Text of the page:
Years back freewheels and cassettes were narrower, and FD geometry was a bit different so cranks had less clearance between the arm and chainrings. You might be able to solve the problem by rotating the FD a bit. As a starting place you want the cage equidistant from the arm as it sweeps by. Some times having the back slightly farther out than the front helps, but you have to experiment, and observe.

Bringing the FD as low as possible also helps, but I doubt it'll get you three sprockets worth of improvement.

The amount of angle you seem to have still seems excessive, so I wonder if your chainline is OK. Lay a straight edge against the face of the outer chainring (edgewise so flex doesn't cause errors) on a secant and carry that back to the cassette. Allowing for the offset to the middle ring it should line up very close to the middle of the cassette.

If the chainline lines up well inboard of the middle of the cassette, that's the problem. The fix might be a longer spindle to bring the crank out, but that defeats your desire for a lower Q-factor. But the problem may be a rear triangle offset to the right, which opens a can of worms as far as remedies go.
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Old 09-14-13, 10:39 PM
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Can of worms indeed FBinNY. I have rotated the FD every which way, looking at the cage's relationship to the chainrings mostly, but also the cage's relationship to the crank arm (is the crank arm striking the back of the cage or the front?) I feel like I've got the cage aligned pretty damn well at this point. I've been on two short (5 mile) rides and I can't help but stare at the new (old) cranks and the FD cage as I spin.

I addressed getting the FD as low as possible - it's got 1mm of clearance between the inner side of the cage and the middle ring (when shifted to the big ring).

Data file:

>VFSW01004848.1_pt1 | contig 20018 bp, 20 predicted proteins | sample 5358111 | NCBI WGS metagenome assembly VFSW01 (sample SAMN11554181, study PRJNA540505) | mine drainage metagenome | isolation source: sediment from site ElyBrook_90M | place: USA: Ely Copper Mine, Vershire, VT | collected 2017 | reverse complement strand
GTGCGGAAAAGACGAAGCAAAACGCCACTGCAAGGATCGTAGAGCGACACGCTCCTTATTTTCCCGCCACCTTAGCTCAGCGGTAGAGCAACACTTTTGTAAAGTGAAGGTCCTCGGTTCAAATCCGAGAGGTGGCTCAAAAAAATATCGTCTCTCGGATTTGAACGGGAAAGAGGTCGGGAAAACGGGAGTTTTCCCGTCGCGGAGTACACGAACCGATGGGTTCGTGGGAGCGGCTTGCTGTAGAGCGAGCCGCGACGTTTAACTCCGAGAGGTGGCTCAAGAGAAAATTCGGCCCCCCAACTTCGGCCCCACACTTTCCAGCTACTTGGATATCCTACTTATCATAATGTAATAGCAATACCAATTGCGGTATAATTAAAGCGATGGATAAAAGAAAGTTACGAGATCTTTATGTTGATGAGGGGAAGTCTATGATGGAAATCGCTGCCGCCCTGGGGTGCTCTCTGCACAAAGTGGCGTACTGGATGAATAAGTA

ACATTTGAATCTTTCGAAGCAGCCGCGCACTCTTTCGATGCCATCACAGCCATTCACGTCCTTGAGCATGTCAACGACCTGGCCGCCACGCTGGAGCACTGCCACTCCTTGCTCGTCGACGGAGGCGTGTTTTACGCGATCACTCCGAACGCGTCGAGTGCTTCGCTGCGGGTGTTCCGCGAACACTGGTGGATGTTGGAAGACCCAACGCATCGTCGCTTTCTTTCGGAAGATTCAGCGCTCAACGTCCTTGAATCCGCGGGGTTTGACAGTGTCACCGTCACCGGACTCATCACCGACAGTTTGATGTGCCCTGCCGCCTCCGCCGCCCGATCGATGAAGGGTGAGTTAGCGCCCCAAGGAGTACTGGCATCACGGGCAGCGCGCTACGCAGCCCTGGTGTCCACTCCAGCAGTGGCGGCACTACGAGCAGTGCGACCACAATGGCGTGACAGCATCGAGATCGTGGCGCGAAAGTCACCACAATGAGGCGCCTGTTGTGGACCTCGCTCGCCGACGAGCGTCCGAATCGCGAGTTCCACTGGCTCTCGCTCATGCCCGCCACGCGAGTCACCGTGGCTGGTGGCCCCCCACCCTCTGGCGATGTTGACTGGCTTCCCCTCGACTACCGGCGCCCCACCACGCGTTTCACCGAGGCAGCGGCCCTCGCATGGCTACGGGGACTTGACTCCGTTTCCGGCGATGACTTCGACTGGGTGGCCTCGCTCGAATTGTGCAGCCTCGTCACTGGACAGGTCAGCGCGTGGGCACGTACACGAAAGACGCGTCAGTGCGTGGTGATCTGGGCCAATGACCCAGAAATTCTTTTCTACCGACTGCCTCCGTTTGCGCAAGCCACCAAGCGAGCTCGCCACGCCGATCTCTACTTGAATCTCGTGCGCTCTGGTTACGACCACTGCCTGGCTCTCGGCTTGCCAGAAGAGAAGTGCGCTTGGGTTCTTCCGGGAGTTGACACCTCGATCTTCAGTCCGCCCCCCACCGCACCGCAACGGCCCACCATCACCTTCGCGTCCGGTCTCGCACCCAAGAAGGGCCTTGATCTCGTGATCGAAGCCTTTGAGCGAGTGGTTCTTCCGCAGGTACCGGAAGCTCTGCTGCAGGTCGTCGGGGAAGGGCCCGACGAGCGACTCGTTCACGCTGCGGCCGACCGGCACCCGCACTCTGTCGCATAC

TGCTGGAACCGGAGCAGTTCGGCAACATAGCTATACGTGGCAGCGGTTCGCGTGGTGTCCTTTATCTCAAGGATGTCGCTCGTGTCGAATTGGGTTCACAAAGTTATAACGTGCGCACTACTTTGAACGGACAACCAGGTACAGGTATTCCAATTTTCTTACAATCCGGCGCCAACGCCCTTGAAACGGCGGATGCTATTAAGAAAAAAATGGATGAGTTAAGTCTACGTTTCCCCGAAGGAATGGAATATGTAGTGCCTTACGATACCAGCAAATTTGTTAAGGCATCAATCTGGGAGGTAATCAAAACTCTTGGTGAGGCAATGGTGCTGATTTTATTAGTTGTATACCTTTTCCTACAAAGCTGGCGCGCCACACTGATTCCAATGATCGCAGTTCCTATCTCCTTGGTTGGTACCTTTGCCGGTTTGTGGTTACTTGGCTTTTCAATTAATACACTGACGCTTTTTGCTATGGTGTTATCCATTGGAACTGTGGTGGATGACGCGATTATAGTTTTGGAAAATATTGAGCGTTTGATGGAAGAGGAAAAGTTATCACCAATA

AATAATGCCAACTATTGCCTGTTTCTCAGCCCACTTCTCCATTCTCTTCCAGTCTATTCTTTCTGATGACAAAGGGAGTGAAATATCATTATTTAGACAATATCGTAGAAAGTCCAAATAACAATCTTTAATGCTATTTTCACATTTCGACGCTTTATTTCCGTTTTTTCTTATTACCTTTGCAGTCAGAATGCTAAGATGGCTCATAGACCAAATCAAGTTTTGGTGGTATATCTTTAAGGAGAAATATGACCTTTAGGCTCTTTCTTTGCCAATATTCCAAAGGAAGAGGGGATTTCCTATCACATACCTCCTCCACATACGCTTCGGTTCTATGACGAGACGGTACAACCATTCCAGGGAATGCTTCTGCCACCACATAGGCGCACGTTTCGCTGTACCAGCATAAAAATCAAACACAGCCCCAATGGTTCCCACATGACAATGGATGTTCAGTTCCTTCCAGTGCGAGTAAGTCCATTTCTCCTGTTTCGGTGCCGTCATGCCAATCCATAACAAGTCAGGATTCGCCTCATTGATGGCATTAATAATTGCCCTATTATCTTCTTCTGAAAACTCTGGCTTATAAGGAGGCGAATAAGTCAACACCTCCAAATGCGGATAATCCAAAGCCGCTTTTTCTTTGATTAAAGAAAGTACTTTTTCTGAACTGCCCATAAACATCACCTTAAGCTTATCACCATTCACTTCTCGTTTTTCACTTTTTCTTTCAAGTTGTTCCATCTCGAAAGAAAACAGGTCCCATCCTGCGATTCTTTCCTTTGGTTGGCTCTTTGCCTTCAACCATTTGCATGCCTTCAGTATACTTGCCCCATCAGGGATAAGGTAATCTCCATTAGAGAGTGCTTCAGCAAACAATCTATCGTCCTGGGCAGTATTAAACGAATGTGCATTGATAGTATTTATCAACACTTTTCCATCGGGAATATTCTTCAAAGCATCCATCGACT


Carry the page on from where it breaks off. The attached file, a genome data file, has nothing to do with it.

Also I thought that cassette spacing and chains have become narrower as modern "technology" moves towards 9, 10, and even 11 gears in the back.

I'm not sure what you mean by "angle" though, unless you mean the angle/rotation of the FD. I will take my drywall square and lay it out on from the big ring to the cassette now and report my results: the outer edge of the CHAIN on the big ring hits the 5th cog in back. So the outer edge of the big ring and not the chain ought to hit between 4th and 5th gears in the back - right about in the middle.
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Old 09-14-13, 10:42 PM
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I should say this too ... When set up to the best of my ability, the only issue I have is BOTH minimal chain rub AND minimal derailer cage/crank arm rub on the highest three gears. So big chainring and smallest three gears in back. So I can get around town no problem, I just can't get to those downhill/go-fast gears without rubbing.
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Old 09-14-13, 10:44 PM
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Perhaps I have the drive-side crank arm tightened down to far on the square taper BB spindle? I don't own a torque wrench, and I'm the type of guy who tends towards the over-tightening side.
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Old 09-15-13, 06:15 AM
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According to the following document, the minimum required large to intermediate tooth count for your derailleur is 11T; you have only 10 so cannot optimally lower it for the large ring without it striking the middle ring on the way down as you have stated in point 2 of your OP. It is also rated for a maximum of 20 tooth front chainwheel difference, you have 22. So, you are exceeding 2 different FD specifications; the fact that it worked on your old crankset does not change this. It may be that the FD is simply incompatible with your new crankset. Perhaps a different FD, used within its limits, will work with your new one. http://techdocs.shimano.com/media/te...9830606982.pdf
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Old 09-16-13, 01:10 PM
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You might try raising the front derailleur enough so that the inner cage doesn't hit the middle chainring. As long as the limit screws are properly set up, it's not the end of the world. I suggest this as you are working with a touring frame + friction shifters, not a racing bike.

Mike